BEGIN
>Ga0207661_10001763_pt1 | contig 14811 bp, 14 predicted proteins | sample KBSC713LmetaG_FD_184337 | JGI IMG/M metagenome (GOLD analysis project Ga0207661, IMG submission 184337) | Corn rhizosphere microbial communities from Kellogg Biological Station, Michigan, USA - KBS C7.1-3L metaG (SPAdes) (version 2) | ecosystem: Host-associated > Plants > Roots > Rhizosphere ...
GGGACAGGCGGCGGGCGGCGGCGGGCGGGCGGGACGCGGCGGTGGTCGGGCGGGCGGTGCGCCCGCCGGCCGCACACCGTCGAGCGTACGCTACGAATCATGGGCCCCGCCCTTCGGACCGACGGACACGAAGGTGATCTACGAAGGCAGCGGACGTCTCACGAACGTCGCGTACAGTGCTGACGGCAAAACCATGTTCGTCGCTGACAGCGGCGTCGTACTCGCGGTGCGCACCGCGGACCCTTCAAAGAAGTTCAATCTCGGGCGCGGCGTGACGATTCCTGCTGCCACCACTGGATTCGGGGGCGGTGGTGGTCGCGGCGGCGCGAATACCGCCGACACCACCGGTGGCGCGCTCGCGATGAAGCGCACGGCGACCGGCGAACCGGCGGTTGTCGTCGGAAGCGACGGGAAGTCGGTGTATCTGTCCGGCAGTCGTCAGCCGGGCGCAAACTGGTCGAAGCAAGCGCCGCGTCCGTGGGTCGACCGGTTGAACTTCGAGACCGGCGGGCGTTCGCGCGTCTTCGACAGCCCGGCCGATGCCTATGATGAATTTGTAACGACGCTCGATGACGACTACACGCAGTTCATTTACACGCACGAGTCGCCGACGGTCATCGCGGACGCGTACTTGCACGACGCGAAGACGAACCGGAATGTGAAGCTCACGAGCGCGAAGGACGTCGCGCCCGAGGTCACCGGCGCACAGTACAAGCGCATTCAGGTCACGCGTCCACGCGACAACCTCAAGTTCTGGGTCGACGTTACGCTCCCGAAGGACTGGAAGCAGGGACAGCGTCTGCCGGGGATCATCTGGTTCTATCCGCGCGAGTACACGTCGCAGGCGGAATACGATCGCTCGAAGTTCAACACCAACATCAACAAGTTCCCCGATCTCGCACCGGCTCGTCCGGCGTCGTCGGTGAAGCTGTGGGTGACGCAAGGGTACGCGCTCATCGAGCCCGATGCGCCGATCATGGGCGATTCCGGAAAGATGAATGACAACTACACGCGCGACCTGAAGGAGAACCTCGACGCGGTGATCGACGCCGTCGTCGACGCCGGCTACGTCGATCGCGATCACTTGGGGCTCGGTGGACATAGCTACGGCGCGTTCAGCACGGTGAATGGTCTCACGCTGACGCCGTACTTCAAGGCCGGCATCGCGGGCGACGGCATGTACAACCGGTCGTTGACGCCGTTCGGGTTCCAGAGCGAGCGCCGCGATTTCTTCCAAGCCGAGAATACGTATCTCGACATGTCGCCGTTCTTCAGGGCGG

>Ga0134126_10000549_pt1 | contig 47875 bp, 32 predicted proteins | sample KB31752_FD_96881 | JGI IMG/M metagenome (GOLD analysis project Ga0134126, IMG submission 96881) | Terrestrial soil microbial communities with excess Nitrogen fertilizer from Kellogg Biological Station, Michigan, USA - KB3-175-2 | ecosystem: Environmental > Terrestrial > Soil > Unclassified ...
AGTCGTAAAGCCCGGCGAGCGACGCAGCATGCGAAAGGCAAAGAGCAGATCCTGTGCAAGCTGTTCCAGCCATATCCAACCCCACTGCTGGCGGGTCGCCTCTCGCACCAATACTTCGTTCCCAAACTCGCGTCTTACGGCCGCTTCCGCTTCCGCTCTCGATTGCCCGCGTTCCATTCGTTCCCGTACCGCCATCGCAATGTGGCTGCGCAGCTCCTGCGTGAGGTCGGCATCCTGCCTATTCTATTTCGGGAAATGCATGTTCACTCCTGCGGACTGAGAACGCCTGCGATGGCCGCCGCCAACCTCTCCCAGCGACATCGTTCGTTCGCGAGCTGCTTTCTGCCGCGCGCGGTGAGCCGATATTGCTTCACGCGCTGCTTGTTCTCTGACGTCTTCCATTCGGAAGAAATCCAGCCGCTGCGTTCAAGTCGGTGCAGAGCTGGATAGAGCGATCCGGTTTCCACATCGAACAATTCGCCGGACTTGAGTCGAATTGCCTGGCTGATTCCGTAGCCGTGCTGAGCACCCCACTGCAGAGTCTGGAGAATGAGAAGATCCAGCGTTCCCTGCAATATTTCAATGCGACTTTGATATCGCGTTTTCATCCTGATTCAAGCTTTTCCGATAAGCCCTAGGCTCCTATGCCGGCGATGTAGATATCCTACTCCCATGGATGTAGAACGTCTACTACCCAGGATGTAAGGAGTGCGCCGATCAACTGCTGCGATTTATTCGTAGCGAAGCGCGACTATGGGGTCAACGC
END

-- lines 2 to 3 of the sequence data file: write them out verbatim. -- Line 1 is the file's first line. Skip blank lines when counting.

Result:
GGGACAGGCGGCGGGCGGCGGCGGGCGGGCGGGACGCGGCGGTGGTCGGGCGGGCGGTGCGCCCGCCGGCCGCACACCGTCGAGCGTACGCTACGAATCATGGGCCCCGCCCTTCGGACCGACGGACACGAAGGTGATCTACGAAGGCAGCGGACGTCTCACGAACGTCGCGTACAGTGCTGACGGCAAAACCATGTTCGTCGCTGACAGCGGCGTCGTACTCGCGGTGCGCACCGCGGACCCTTCAAAGAAGTTCAATCTCGGGCGCGGCGTGACGATTCCTGCTGCCACCACTGGATTCGGGGGCGGTGGTGGTCGCGGCGGCGCGAATACCGCCGACACCACCGGTGGCGCGCTCGCGATGAAGCGCACGGCGACCGGCGAACCGGCGGTTGTCGTCGGAAGCGACGGGAAGTCGGTGTATCTGTCCGGCAGTCGTCAGCCGGGCGCAAACTGGTCGAAGCAAGCGCCGCGTCCGTGGGTCGACCGGTTGAACTTCGAGACCGGCGGGCGTTCGCGCGTCTTCGACAGCCCGGCCGATGCCTATGATGAATTTGTAACGACGCTCGATGACGACTACACGCAGTTCATTTACACGCACGAGTCGCCGACGGTCATCGCGGACGCGTACTTGCACGACGCGAAGACGAACCGGAATGTGAAGCTCACGAGCGCGAAGGACGTCGCGCCCGAGGTCACCGGCGCACAGTACAAGCGCATTCAGGTCACGCGTCCACGCGACAACCTCAAGTTCTGGGTCGACGTTACGCTCCCGAAGGACTGGAAGCAGGGACAGCGTCTGCCGGGGATCATCTGGTTCTATCCGCGCGAGTACACGTCGCAGGCGGAATACGATCGCTCGAAGTTCAACACCAACATCAACAAGTTCCCCGATCTCGCACCGGCTCGTCCGGCGTCGTCGGTGAAGCTGTGGGTGACGCAAGGGTACGCGCTCATCGAGCCCGATGCGCCGATCATGGGCGATTCCGGAAAGATGAATGACAACTACACGCGCGACCTGAAGGAGAACCTCGACGCGGTGATCGACGCCGTCGTCGACGCCGGCTACGTCGATCGCGATCACTTGGGGCTCGGTGGACATAGCTACGGCGCGTTCAGCACGGTGAATGGTCTCACGCTGACGCCGTACTTCAAGGCCGGCATCGCGGGCGACGGCATGTACAACCGGTCGTTGACGCCGTTCGGGTTCCAGAGCGAGCGCCGCGATTTCTTCCAAGCCGAGAATACGTATCTCGACATGTCGCCGTTCTTCAGGGCGG

>Ga0134126_10000549_pt1 | contig 47875 bp, 32 predicted proteins | sample KB31752_FD_96881 | JGI IMG/M metagenome (GOLD analysis project Ga0134126, IMG submission 96881) | Terrestrial soil microbial communities with excess Nitrogen fertilizer from Kellogg Biological Station, Michigan, USA - KB3-175-2 | ecosystem: Environmental > Terrestrial > Soil > Unclassified ...